Crisis-hit Cambodia at a 'crossroads': UN envoy
Surya Subedi, UN special rapporteur on the situation of Human Rights in Cambodia, speaks to the media during a press conference in Phnom Penh on January 16, 2014 - by Tang Chhin Sothy
Surya Subedi, the UN Special Rapporteur on the human rights situation in Cambodia, said politicians on both sides of the kingdom's deep political divide should "embrace change".
"It is imperative for the leaders to overcome the mistrust and immediately return to the negotiating table without further delay," he told reporters during a fact-finding visit to the country.
Prime Minister Hun Sen, who has ruled for nearly three decades, has faced accusations of excessive force against striking garment factory workers seeking higher wages as well as opposition demonstrators who allege vote-rigging in elections last July.
Earlier this month police opened fire on striking garment factory employees demanding a minimum wage of $160 per month for their work in an industry which supplies brands including Gap, Nike and H&M, killing at least four civilians.
Security personnel armed with shields and batons also chased opposition protesters -- including monks, women and children -- from their rally base in a park in Phnom Penh.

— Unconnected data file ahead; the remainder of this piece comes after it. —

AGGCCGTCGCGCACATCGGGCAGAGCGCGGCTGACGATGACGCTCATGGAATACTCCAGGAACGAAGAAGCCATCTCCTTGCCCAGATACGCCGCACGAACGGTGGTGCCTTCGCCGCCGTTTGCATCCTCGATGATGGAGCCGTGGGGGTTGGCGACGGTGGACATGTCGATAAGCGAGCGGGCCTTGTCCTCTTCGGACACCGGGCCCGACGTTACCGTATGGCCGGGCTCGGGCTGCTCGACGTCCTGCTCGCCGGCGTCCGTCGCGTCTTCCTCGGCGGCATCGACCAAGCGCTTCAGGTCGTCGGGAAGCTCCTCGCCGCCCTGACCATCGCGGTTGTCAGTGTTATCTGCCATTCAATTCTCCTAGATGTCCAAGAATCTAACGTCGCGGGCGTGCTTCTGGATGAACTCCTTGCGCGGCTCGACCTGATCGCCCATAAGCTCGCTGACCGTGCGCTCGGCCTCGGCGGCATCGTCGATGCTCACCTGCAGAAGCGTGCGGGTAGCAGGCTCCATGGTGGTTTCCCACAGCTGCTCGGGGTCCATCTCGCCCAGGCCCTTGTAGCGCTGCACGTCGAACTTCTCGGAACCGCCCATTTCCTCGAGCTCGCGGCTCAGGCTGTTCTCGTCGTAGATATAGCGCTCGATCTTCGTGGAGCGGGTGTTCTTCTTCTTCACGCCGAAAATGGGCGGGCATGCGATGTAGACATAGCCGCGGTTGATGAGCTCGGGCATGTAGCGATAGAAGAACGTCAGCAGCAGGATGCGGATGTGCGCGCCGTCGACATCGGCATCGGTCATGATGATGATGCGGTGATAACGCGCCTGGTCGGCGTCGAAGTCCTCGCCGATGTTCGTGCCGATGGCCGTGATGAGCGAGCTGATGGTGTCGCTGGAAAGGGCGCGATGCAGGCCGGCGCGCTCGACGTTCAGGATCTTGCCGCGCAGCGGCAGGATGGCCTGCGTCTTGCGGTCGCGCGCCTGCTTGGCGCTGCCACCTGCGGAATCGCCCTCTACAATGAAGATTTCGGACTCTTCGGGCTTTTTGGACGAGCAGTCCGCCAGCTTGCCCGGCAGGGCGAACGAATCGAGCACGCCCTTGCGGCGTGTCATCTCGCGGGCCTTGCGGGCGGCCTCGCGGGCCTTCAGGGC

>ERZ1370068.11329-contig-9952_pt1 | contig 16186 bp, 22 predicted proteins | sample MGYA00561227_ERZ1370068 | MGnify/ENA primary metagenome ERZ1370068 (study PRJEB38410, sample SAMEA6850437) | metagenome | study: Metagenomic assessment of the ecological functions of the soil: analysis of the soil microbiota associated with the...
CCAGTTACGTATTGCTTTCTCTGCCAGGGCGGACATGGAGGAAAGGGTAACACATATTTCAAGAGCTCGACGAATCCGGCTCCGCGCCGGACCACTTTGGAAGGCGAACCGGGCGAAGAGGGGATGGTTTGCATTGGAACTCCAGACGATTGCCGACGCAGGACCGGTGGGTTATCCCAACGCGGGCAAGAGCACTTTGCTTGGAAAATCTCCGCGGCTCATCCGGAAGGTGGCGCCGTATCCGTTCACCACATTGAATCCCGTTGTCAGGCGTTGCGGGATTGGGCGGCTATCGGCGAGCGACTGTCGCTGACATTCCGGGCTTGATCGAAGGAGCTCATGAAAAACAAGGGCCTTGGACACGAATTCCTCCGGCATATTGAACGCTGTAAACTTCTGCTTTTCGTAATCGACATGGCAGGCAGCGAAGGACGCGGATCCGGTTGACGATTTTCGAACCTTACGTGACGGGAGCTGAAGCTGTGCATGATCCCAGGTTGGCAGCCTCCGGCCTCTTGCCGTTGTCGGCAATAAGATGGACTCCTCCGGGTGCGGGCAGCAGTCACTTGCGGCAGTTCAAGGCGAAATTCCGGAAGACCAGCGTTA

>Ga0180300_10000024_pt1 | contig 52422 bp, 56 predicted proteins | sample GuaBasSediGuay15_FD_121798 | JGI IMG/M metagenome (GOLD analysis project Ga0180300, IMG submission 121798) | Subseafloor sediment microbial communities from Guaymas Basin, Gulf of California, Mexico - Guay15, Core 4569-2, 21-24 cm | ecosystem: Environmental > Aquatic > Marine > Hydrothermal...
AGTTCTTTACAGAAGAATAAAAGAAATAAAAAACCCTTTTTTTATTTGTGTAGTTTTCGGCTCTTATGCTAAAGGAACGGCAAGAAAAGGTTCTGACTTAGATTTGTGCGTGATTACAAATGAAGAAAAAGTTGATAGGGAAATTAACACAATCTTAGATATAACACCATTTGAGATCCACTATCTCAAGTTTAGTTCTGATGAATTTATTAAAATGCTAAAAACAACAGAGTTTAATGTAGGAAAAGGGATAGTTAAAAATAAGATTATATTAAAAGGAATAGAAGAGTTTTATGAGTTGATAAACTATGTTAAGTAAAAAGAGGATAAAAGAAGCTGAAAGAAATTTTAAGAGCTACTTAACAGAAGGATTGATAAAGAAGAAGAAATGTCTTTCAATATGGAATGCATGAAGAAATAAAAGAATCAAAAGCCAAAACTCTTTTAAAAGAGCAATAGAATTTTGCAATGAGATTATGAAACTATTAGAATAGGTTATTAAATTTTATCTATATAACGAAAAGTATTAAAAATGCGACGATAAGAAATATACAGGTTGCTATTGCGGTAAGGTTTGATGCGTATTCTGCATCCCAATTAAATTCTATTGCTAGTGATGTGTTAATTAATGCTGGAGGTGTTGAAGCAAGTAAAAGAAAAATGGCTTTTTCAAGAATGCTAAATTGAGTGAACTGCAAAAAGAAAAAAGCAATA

"Change is coming to Cambodia faster than many had anticipated," Subedi said.
"The challenge for the current political leadership within both of the main political parties is to embrace change and to find a way to manage it in the best interests of the country," he said.
He urged the government to conduct a thorough and independent investigation into the protest crackdown, saying the measures taken did not seem to respect international laws.
The government says the recent rallies were illegal and has indefinitely banned opposition demonstrations in the capital.
The opposition Cambodia National Rescue Party has boycotted parliament since the July polls.
Hun Sen reiterated Tuesday that he would not resign, and told the opposition party to wait for the next election in five years' time.
The 61-year-old premier, who has vowed to stay in power until he is 74, has faced mounting criticism over his human rights record.
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